In yesterday’s post to his Blog, Jack’s Winning Words, Pastor Freed used this old German proverb – “Come on, jump over your shadow.” Pastor Freed explained in his post how it was used originally to challenge someone to take risks.
Our shadows might be seen as a metaphor for our fears or maybe our reputation; so, leaving it behind allows us to try new things. The thing about shadows is that we seldom think of them, they are just there, following us around, much like the fears and prejudices that follow us around and limit our experiences. I can imagine how someone could see their shadow as being something that holds them back. We do not try new things because we are afraid of unintended consequences. We do not meet new people because they are different from us, and we allow our fears or prejudices to hold us back. Come on, jump over your shadow.
Our “shadow” might also be used to refer to our reputation, or at least what we think is our reputation – the shadow of our self-perception. This is the perception that others have or us or maybe that we have of ourselves. Perhaps we see ourselves as introverted and shy, so we avoid doing things that many others do because, “we just don’t do things like that” – we are afraid to even try. Yet something in us is shouting the old German proverb – Come on, jump over your shadow.
Maybe we are conscientious that we avoid certain people, not because of who they are but what they are – a different color, a different look, a different way of speaking, something “different” from us. That is the shadow of our unfounded fears and prejudices following us around. Every time that shadow yells “Don’t talk to them”, another voice in the back of your mind that longs to know more about them is saying, “Come on, jump over your shadow.”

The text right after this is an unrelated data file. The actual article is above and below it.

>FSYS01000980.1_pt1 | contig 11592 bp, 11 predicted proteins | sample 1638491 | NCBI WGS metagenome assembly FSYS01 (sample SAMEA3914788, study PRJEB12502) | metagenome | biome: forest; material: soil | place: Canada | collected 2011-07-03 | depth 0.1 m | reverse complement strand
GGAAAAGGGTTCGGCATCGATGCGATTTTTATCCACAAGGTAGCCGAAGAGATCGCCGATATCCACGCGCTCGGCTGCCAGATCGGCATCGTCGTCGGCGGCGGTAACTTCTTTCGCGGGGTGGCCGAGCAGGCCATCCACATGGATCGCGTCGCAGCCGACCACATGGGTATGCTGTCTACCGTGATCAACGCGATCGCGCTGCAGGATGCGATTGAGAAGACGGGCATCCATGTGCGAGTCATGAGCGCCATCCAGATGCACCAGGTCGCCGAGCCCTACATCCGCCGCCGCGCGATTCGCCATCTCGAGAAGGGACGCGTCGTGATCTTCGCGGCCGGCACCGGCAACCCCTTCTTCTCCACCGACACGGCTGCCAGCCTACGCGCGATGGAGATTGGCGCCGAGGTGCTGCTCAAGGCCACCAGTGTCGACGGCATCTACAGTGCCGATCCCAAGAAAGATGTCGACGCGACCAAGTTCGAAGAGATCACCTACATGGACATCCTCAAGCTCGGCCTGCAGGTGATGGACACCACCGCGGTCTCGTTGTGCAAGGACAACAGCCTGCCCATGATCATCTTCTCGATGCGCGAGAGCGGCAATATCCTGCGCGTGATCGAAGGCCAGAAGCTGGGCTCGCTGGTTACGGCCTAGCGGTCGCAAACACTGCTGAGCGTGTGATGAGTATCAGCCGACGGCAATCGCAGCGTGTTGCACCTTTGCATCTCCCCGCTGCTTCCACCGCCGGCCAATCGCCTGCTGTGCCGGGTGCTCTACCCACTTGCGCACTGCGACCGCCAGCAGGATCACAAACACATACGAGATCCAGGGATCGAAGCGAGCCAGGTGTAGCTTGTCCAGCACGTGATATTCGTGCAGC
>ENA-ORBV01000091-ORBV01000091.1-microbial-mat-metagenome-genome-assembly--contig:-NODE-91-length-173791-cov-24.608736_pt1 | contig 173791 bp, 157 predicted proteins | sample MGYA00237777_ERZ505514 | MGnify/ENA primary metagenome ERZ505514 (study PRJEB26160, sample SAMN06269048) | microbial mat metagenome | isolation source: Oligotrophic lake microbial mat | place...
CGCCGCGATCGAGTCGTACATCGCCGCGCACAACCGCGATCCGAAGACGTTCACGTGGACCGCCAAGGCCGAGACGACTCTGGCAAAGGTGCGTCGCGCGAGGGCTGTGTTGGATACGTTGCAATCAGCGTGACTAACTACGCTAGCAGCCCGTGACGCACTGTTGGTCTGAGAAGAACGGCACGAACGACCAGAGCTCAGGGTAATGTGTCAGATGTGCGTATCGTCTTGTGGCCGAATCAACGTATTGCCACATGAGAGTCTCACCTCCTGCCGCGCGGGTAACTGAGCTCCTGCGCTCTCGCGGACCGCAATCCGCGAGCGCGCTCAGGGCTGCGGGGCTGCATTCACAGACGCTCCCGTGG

At work we may not be happy with our job or position in the company, but we hesitate to talk to our managers about getting ahead or doing something different and potentially more rewarding. Maybe it is a fear of being fired or maybe just a lack of confidence in our on ability to perform a different job. Yet we hear that nagging little voice saying, “Come on, jump over your shadow.”
Whatever our reason for holding ourselves back in life and in relationships, we need to find the courage to heed the old German proverb. Perhaps we can find the courage that we need in ISAIAH 41:8-10 –
“So do not fear, for I am with you; do not be dismayed, for I am your God. I will strengthen you and help you; I will uphold you with my righteous right hand.”
Maybe you can refocus away from fear and upon the positives of your faith:
“For God gave us a spirit not of fear but of power and love and self-control.” (2 TIMOTHY 1:7)
Whatever your motivation, summon up your faith and assert your self-control. There are wonderful people and great opportunities just beyond the shadows of fear and prejudice that are holding you back. “Come on, jump over your shadow”